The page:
Flawed, but good price and needed dimensions.
Revisado en Canadá el 21 de diciembre de 2016
There is a lot of mixed reviews here so I thought I'd put a more detailed review of the product to explain a few things. This review will be done in parts as I continue to test it as I just received it yesterday, and hooked it up today.
Why I purchased it?
Honestly, after reading some of the reviews here, I was very skeptical in purchasing this product. However it's the only product at its price point with the dimensions that I needed. I decided to put this in between joists under my loft in my garage to conceal it. Also, this is one of the only mini-stereo's that have both AM/FM radio. Even the "updated" Pyle PDA6BU does not have AM, and when you want to listen to a hockey game or talk radio while working in your garage AM is the only way of doing that.
What's in the box?
The unit itself
AM Loop Antenna
Remote (2xAAA batteries not included)
Manual (If you could call it that).
This thing comes with *ahem* a manual, but it's utterly useless, don't even bother opening it. I'm actually surprised Pyle didn't elaborate on any of the receivers functionality. Its a joke really It in no way tells you how to use the amp.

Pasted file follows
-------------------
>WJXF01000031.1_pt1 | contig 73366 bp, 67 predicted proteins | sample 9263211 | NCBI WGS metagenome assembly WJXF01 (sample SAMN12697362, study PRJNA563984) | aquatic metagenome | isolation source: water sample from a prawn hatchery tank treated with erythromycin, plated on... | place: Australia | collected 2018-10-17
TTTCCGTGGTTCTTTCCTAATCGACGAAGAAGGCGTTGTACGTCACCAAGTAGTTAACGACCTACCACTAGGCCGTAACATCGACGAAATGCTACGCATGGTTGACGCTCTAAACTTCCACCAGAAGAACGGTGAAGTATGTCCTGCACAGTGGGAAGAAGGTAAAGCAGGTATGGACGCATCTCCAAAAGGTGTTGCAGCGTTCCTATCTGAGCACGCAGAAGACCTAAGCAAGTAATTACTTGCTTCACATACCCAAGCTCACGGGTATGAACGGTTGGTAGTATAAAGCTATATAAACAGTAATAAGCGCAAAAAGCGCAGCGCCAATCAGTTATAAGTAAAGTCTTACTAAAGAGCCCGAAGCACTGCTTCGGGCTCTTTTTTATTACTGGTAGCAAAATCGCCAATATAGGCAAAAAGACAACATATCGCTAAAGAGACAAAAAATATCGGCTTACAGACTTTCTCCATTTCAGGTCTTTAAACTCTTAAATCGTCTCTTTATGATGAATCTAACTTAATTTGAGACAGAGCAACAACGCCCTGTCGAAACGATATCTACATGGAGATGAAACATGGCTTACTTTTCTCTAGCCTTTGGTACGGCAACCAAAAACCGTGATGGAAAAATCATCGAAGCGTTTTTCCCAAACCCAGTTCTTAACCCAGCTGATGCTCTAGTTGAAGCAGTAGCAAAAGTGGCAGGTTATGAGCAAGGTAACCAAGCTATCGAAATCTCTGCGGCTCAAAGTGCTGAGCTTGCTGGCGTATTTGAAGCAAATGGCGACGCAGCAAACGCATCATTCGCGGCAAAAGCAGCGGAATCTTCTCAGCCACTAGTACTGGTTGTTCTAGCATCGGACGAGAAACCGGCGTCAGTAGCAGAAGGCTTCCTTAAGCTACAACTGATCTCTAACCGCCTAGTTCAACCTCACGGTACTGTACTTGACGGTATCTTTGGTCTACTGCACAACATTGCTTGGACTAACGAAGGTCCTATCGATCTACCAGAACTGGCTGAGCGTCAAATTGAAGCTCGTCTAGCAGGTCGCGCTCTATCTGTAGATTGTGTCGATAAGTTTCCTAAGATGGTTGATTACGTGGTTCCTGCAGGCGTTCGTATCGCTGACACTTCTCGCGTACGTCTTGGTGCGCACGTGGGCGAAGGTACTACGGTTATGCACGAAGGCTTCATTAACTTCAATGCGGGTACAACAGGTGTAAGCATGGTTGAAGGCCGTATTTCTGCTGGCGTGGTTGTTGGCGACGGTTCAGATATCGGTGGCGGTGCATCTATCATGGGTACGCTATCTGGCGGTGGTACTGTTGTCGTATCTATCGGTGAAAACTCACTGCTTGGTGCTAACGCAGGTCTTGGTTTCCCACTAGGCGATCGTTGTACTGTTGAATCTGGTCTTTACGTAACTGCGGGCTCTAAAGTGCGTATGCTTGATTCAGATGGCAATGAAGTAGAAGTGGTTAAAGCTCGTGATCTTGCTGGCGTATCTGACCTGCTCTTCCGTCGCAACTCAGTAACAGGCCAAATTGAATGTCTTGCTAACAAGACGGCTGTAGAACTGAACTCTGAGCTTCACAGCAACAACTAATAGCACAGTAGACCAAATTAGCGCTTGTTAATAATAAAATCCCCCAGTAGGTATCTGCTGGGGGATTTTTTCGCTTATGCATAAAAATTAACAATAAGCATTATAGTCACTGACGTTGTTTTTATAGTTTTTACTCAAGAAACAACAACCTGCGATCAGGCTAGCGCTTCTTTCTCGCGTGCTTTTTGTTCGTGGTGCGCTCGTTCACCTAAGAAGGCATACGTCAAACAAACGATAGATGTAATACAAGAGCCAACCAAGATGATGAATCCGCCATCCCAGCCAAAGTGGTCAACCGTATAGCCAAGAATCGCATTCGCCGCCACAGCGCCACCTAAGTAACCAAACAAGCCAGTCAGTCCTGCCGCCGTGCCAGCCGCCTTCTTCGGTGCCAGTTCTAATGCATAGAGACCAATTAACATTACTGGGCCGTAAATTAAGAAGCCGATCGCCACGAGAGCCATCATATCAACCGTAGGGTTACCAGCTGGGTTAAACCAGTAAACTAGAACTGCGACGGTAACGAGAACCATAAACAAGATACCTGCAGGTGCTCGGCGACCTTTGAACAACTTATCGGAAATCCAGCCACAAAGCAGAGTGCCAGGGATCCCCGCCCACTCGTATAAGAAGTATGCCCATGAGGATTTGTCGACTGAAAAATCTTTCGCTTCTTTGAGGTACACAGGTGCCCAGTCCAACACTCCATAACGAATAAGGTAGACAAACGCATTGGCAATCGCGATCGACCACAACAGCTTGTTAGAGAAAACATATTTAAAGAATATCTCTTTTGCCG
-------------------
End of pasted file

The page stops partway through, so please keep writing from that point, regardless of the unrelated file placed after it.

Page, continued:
On the back of the unit, you will find 2 speaker outputs (more on this later), connections for the AM and FM antennas, a DVD RCA input, an Line Out RCA output and an already attached Bluetooth Antenna.
Speaker Connections - Be careful with this!
The connectors allow for banana plug connection, or bare wire that can be securely fastened.
The manual states to use 4Ω speakers only, however on the back of the unit it states you can use speakers from 4Ω - 8Ω. As there are only 2 speaker connections, theoretically you can put 4, but you must be careful on how you hook it up. Hooking speakers up in parallel could fry the amp. Hooking them up in series may reduce power (still plenty), but will not cause damage to your amp.
If you wonder what the difference is, parallel connection means giving each speaker a dedicated pair of speaker wires connected directly to the amp. Series is hooking the positive connection of the amp to the positive of one speaker, take the negative of that speaker and connect it to the positive of the 2nd speaker, then the negative of the 2nd speaker to the negative of the amp.
So why be careful on this? As stated the amp is rated for a minimum of 4Ω. If you were to hook up 2 speakers to the left output jack in parallel, it would drop the impedance of those speakers to 2Ω and will put more strain on the amp then what its designed to handle, which can cause the amp to smoke up. However if you were to hook up 2 speakers to the left output jack in series, it would increase the impedance of those 4Ω speakers to 8Ω, which is within the range of the amp.
Series drops the power output, but if you wanted to connect 4 speakers, then may I suggest buying 8Ω speakers and hooking them up in parallel. This will drop the ohms to 4Ω and you'll be in the safe impedance range.